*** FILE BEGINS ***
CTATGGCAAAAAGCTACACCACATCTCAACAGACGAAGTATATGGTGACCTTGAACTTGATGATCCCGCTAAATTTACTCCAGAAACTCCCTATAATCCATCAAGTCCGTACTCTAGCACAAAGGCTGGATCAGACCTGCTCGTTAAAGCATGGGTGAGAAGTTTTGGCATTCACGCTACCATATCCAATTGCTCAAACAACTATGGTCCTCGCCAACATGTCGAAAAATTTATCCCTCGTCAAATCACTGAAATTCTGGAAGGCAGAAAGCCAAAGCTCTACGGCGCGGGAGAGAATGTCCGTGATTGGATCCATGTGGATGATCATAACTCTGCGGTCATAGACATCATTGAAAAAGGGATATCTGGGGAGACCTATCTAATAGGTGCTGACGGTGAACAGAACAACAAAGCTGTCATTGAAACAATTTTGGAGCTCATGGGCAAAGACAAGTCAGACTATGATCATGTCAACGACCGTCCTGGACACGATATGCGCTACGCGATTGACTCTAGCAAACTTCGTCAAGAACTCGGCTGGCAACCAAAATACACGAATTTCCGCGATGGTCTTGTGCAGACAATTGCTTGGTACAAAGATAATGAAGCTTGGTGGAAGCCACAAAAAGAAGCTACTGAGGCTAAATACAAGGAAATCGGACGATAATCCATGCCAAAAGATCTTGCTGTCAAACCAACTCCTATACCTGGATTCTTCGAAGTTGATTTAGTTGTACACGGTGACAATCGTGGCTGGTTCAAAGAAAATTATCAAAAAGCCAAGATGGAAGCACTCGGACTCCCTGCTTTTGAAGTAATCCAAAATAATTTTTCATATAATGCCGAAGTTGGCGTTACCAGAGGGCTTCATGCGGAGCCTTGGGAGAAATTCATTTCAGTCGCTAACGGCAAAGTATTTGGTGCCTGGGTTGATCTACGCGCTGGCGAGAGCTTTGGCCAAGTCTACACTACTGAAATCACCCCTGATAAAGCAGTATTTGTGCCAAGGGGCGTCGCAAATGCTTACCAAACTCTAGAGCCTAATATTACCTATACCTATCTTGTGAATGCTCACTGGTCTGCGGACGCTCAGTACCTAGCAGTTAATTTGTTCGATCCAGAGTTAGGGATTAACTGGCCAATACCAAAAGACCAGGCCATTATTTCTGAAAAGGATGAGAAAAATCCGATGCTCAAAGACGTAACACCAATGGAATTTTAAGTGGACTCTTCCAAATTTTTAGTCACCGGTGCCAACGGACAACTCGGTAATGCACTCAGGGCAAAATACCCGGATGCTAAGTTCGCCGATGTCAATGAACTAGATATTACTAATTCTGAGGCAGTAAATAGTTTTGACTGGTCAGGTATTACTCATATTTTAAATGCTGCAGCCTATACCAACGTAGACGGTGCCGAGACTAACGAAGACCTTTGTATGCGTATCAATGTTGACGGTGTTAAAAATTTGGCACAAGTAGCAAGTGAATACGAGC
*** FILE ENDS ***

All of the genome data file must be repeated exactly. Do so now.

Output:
CTATGGCAAAAAGCTACACCACATCTCAACAGACGAAGTATATGGTGACCTTGAACTTGATGATCCCGCTAAATTTACTCCAGAAACTCCCTATAATCCATCAAGTCCGTACTCTAGCACAAAGGCTGGATCAGACCTGCTCGTTAAAGCATGGGTGAGAAGTTTTGGCATTCACGCTACCATATCCAATTGCTCAAACAACTATGGTCCTCGCCAACATGTCGAAAAATTTATCCCTCGTCAAATCACTGAAATTCTGGAAGGCAGAAAGCCAAAGCTCTACGGCGCGGGAGAGAATGTCCGTGATTGGATCCATGTGGATGATCATAACTCTGCGGTCATAGACATCATTGAAAAAGGGATATCTGGGGAGACCTATCTAATAGGTGCTGACGGTGAACAGAACAACAAAGCTGTCATTGAAACAATTTTGGAGCTCATGGGCAAAGACAAGTCAGACTATGATCATGTCAACGACCGTCCTGGACACGATATGCGCTACGCGATTGACTCTAGCAAACTTCGTCAAGAACTCGGCTGGCAACCAAAATACACGAATTTCCGCGATGGTCTTGTGCAGACAATTGCTTGGTACAAAGATAATGAAGCTTGGTGGAAGCCACAAAAAGAAGCTACTGAGGCTAAATACAAGGAAATCGGACGATAATCCATGCCAAAAGATCTTGCTGTCAAACCAACTCCTATACCTGGATTCTTCGAAGTTGATTTAGTTGTACACGGTGACAATCGTGGCTGGTTCAAAGAAAATTATCAAAAAGCCAAGATGGAAGCACTCGGACTCCCTGCTTTTGAAGTAATCCAAAATAATTTTTCATATAATGCCGAAGTTGGCGTTACCAGAGGGCTTCATGCGGAGCCTTGGGAGAAATTCATTTCAGTCGCTAACGGCAAAGTATTTGGTGCCTGGGTTGATCTACGCGCTGGCGAGAGCTTTGGCCAAGTCTACACTACTGAAATCACCCCTGATAAAGCAGTATTTGTGCCAAGGGGCGTCGCAAATGCTTACCAAACTCTAGAGCCTAATATTACCTATACCTATCTTGTGAATGCTCACTGGTCTGCGGACGCTCAGTACCTAGCAGTTAATTTGTTCGATCCAGAGTTAGGGATTAACTGGCCAATACCAAAAGACCAGGCCATTATTTCTGAAAAGGATGAGAAAAATCCGATGCTCAAAGACGTAACACCAATGGAATTTTAAGTGGACTCTTCCAAATTTTTAGTCACCGGTGCCAACGGACAACTCGGTAATGCACTCAGGGCAAAATACCCGGATGCTAAGTTCGCCGATGTCAATGAACTAGATATTACTAATTCTGAGGCAGTAAATAGTTTTGACTGGTCAGGTATTACTCATATTTTAAATGCTGCAGCCTATACCAACGTAGACGGTGCCGAGACTAACGAAGACCTTTGTATGCGTATCAATGTTGACGGTGTTAAAAATTTGGCACAAGTAGCAAGTGAATACGAGC